On 23 June 2016 the UK public voted in favour of the UK leaving the EU (commonly referred to as ‘Brexit’). If and when the UK formally starts the exit procedure, there will be at least a two-year negotiation period before the exit itself occurs. So, any changes won’t be implemented for some time yet.
Any UK national IP rights will be unaffected by Brexit. Some EU IP rights that have effect in the UK will be affected to different extents. Crucially, no IP rights will be lost as a result of Brexit, although some transitional measures are inevitable.
IPcopy takes a look at the key impact Brexit will have on IP, and what you should be considering now. (more…)
The UK design sector is extremely important to the UK with the Design Council’s Design Report of 2015 suggesting that the UK’s design economy generated over £70 billion in gross value added (GVA). The ability to protect intellectual property is vital and for the design sector the registered design right is a crucial available means of protection.
The recent Trunki decision at the UK Supreme Court made headlines recently with some designers fearing that the decision would cause uncertainty within the design industry (see, for example, “this decision will create chaos and confusion”; the “blow to Britain’s design community”; and, “this plunges design law into an abyss”). (more…)
The only alternative to the EU is chaos? Brexit and trade marks/designs discussed at the CIPA Symposium
The European Council president Donald Tusk suggested recently that Brexit could bring chaos. Does this doom laden warning extend to the world of IP?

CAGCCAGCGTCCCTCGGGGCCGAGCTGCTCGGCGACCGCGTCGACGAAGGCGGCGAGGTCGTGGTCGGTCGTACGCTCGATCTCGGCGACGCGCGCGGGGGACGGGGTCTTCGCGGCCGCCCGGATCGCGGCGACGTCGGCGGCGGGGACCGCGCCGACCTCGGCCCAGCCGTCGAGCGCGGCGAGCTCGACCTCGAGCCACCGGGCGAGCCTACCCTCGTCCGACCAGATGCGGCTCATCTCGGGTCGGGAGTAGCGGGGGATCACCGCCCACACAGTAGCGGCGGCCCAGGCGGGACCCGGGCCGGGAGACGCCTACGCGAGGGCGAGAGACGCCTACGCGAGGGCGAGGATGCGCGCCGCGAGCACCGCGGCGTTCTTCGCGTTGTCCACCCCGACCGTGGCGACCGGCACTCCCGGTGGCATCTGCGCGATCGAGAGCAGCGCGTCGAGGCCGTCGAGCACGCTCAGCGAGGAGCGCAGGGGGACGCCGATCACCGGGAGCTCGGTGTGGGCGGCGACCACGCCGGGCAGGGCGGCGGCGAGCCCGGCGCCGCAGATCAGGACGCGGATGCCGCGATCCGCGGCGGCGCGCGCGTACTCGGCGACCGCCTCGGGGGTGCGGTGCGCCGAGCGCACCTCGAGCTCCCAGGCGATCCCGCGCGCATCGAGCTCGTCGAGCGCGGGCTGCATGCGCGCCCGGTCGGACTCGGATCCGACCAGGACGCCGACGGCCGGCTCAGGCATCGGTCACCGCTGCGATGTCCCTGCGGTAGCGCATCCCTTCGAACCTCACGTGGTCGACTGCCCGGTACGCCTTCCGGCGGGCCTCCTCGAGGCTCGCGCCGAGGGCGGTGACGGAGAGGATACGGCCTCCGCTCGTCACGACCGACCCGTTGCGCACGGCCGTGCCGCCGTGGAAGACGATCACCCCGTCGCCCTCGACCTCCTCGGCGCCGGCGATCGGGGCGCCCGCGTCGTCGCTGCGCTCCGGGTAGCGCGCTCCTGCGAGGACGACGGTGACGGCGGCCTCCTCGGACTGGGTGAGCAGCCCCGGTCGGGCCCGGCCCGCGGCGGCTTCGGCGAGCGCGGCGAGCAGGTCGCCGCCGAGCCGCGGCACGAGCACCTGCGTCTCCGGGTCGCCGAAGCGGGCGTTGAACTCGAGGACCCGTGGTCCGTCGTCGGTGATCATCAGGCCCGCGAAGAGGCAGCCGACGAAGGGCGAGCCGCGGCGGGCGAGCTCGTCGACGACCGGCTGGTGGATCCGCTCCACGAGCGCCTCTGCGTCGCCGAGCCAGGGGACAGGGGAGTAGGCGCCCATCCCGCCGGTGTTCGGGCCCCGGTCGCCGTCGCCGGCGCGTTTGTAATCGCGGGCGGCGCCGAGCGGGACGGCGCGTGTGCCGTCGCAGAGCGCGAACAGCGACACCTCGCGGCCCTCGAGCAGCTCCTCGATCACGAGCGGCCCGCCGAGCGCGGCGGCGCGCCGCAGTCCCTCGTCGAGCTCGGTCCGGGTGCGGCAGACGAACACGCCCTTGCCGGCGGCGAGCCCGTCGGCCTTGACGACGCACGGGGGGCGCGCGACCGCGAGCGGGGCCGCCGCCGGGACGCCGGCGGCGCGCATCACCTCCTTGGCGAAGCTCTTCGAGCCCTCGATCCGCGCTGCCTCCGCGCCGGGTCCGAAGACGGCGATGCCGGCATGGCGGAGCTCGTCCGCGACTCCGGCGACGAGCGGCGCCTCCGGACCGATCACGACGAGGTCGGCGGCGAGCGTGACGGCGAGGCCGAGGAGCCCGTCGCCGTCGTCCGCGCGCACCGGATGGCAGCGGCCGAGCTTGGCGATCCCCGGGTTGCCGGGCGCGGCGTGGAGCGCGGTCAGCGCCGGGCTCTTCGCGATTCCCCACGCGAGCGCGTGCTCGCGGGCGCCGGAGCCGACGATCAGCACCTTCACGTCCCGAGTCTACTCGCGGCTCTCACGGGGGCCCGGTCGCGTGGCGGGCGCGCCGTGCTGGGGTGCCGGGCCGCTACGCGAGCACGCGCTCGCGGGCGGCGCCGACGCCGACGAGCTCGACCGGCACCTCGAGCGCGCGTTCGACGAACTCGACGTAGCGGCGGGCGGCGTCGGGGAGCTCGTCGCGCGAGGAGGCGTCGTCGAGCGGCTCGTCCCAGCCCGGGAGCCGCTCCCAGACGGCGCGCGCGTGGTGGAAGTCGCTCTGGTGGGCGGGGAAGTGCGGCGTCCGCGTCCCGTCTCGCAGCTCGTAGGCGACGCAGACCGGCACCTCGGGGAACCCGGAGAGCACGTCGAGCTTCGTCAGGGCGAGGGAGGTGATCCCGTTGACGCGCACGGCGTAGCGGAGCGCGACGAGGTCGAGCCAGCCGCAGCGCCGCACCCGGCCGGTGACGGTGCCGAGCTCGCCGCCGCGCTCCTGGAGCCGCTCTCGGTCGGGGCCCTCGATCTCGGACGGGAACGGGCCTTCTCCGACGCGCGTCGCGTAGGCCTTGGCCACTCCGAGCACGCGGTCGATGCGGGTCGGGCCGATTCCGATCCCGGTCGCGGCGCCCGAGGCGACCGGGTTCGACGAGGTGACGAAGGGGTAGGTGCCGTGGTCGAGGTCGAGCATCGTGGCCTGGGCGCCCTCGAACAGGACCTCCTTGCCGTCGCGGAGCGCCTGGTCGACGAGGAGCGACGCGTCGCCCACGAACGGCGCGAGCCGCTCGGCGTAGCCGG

In an earlier post we covered the discussion at the CIPA Symposium on Brexit as it related to the unitary patent system (summary: Brexit probably won’t be good for the unitary patent). In this post we recap some of the issues discussed in the sessions on general legal implications of withdrawal from the EU, the impact on European trade marks and Community registered designs and some wider implications of Brexit. (more…)
On 19 April 2016, two members of Keltie’s Design and Trade Mark Team, Emily Weal and Manuela Macchi, hosted a panel at the Managing Intellectual Property (MIP) Luxury Brand & Retail Forum in New York. Please see here for the conference programme.
The conference was attended mostly by New York based attorneys representing both US and European luxury and retail brand owners as well as by a good number of US private practitioners and a few European attorneys.
The Keltie-hosted panel included also Lynn Schreier, Senior Intellectual Property Counsel of the crystals, jewellery and accessory manufacturer Swarovski and brought to the delegates a European perspective on design protection, pre-product launch design clearance and 3D trade marks as a complement to design protection. (more…)
Easter is upon us and across the land thousands of children are planning on celebrating the story of the Resurrection by stuffing themselves full of chocolate. (Those of you idly wondering what the Easter Bunny has to do with the Resurrection of Jesus are cordially pointed to this explanation!)
IPcopy thought we’d take this opportunity to see what kind of Easter related IP we could find…
US Design Patent USD703277 discloses a set of toy bunny Easter egg ears. Of note however is the downright sinister bunny depicted in the drawings (see for yourself below). My 9 year-old son saw this picture and declared “he looks like he wants to kill someone”. Possibly not the angle the draftsman was aiming for… (more…)
The UKIPO is currently running a consultation that proposes changes in registered design fees. According to the consultation page on the UK Gov website the consultation arises from the development of a new digital design service for design customers. The new design service is expected to streamline the registration and renewal process with an associated reduction in operation costs. The government needs (wants?) to pass on these cost savings to the customer, hence the consultation. The proposed changes would significantly reduce application and renewal fees for UK registered designs. (more…)